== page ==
Ivan Hernandez: [00:02:09] Yeah, so I think lately last year, prior to COVID, we engaged in the first phase of our cross-dock network optimization. And we took the focus on phase one to be in Mexico. And the whole project is -- to explain it very simply, was looking at the network of suppliers that fall into that cross dock network and try to determine what is the best position, geolocation that is called for those cross docks, and then try to find a physical relocation that could be close to that optimal.

And then do all the optimization for the routes. So that's the latest project that we worked on.

Francis Adanza: [00:03:03] Got it. So this sounds like an interesting mix of process changes as well as solution implementation. Ultimately, what was the problem that you were trying to solve when you were piecing all of this together?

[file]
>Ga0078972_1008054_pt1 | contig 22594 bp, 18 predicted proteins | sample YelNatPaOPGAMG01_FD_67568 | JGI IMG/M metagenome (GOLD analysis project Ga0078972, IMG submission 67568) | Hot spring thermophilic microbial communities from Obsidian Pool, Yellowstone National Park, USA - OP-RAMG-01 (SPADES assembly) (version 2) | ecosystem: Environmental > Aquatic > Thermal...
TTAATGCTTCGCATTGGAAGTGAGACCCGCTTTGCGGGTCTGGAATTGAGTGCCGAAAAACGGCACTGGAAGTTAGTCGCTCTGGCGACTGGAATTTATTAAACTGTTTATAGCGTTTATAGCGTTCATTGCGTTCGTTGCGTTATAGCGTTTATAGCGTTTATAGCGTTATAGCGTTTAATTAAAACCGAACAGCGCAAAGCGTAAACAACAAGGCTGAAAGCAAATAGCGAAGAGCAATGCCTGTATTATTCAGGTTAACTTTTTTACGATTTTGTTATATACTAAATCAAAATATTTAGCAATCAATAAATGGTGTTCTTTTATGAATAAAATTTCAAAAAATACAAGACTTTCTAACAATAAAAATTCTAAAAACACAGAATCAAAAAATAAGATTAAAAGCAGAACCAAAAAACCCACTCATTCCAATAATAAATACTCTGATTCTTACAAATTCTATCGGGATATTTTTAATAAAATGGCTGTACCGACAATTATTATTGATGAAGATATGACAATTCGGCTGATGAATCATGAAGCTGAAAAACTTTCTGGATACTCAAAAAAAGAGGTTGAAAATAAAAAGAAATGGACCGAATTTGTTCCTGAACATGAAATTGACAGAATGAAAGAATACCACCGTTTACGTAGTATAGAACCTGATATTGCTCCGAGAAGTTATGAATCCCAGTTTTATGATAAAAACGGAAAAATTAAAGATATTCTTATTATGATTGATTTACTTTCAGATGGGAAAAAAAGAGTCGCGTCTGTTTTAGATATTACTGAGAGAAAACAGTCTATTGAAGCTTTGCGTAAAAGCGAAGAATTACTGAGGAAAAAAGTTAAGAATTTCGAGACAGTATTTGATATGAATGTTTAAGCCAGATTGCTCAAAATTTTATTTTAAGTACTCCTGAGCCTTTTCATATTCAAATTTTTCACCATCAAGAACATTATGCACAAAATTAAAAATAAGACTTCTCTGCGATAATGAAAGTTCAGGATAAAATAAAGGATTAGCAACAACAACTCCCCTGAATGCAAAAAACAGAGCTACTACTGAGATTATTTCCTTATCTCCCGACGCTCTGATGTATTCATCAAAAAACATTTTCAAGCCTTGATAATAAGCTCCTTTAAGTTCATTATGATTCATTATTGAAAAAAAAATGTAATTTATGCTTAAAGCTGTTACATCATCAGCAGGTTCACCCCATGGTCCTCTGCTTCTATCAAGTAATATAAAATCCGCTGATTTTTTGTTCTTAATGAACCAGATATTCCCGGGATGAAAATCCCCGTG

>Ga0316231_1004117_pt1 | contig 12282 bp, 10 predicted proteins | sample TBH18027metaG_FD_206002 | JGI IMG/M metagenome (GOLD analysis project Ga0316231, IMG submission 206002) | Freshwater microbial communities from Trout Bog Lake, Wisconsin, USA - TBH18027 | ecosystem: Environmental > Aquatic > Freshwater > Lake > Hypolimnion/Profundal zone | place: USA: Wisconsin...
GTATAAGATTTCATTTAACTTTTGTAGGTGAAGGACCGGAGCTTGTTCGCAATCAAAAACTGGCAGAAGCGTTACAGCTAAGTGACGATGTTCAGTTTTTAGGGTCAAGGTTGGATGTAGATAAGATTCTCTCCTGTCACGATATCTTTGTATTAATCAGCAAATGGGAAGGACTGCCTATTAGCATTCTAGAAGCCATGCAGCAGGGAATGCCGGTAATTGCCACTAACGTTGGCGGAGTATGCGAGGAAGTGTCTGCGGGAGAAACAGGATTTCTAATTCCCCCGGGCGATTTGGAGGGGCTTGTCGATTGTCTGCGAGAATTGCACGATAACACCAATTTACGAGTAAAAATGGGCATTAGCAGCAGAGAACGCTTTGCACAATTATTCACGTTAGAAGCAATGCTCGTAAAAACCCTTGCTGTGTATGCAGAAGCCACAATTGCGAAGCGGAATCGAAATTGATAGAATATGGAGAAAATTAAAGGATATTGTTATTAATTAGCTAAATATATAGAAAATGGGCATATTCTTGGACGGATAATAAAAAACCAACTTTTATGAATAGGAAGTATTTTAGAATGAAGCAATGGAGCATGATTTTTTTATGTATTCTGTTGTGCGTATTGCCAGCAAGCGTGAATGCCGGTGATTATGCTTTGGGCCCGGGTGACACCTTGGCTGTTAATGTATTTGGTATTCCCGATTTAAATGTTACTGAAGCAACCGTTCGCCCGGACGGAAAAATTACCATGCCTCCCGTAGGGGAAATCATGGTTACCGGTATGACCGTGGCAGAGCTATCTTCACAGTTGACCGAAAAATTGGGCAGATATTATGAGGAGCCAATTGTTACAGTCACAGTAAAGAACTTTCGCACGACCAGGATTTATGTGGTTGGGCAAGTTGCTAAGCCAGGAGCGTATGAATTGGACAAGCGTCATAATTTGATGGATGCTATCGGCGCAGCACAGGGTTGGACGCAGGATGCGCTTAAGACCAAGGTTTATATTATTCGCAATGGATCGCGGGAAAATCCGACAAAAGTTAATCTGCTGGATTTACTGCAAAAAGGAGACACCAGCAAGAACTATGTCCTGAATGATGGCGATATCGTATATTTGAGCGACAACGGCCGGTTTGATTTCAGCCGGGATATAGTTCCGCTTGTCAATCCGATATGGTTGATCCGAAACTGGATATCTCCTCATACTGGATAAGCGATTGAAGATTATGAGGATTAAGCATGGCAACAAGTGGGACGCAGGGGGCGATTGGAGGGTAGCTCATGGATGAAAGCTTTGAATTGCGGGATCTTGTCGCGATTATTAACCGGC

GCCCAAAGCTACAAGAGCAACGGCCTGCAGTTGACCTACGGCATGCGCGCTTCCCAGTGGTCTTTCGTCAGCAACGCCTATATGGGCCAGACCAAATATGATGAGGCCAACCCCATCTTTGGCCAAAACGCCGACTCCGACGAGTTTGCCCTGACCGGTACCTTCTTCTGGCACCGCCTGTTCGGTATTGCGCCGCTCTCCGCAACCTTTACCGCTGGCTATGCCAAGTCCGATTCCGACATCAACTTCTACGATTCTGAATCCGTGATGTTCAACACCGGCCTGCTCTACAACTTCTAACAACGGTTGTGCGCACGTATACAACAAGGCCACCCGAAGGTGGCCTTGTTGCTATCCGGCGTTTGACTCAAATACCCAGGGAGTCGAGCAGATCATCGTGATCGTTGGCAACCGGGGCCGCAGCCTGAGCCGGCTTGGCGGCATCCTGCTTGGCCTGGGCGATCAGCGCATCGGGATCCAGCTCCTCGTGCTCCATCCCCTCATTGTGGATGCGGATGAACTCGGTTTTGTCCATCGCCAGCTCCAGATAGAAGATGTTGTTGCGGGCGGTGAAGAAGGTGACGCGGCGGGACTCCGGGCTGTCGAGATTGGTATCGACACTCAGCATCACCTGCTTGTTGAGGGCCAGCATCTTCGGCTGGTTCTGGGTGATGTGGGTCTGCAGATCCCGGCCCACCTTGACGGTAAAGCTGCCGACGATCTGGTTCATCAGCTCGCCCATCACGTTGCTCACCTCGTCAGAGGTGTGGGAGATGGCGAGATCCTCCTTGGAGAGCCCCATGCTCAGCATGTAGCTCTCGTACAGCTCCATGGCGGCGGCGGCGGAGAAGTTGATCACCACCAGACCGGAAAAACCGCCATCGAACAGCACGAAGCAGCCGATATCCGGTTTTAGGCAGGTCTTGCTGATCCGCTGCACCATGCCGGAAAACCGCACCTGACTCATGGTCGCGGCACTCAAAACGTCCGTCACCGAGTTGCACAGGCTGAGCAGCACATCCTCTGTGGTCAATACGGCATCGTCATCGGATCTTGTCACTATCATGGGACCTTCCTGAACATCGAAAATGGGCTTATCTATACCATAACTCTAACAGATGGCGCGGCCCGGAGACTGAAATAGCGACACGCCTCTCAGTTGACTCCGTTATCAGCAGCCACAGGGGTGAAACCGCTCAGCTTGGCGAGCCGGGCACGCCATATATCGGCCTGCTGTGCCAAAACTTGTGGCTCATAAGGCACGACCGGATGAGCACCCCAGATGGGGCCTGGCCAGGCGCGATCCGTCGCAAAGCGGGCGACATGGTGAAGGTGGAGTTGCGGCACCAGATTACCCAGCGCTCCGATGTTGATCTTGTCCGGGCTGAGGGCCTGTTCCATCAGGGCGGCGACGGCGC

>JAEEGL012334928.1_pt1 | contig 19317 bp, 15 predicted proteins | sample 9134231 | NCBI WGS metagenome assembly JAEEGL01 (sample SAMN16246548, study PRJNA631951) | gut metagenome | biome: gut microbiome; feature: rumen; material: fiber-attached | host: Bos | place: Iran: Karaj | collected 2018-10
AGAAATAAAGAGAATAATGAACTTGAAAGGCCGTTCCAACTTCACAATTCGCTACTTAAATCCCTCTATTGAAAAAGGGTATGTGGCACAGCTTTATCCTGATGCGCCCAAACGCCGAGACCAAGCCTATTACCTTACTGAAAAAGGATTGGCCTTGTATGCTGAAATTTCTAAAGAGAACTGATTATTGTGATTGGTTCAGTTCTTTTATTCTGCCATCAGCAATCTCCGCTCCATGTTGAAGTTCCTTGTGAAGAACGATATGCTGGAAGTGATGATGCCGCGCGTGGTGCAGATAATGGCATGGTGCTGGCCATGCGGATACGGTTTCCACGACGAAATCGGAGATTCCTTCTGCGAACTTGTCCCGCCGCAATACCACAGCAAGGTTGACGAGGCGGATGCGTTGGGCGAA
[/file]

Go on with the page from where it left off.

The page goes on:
Ivan Hernandez: [00:03:15] We are a company, right, that is driven by profits and making money. So the main objective that we always have is, number one, how can we better service our factories; and number two, how can we do that at the lowest cost possible? And that was the main objective, right?

So we had a network that had been in operation already for many years, before my time even, and we wanted to optimize. We wanted to try to eliminate as much of the middle man type of transactions that existed in that network. And that was our primary objective.

Francis Adanza: [00:04:01] Thank you. So as you thought about this problem or the primary objective, what were some of the major considerations?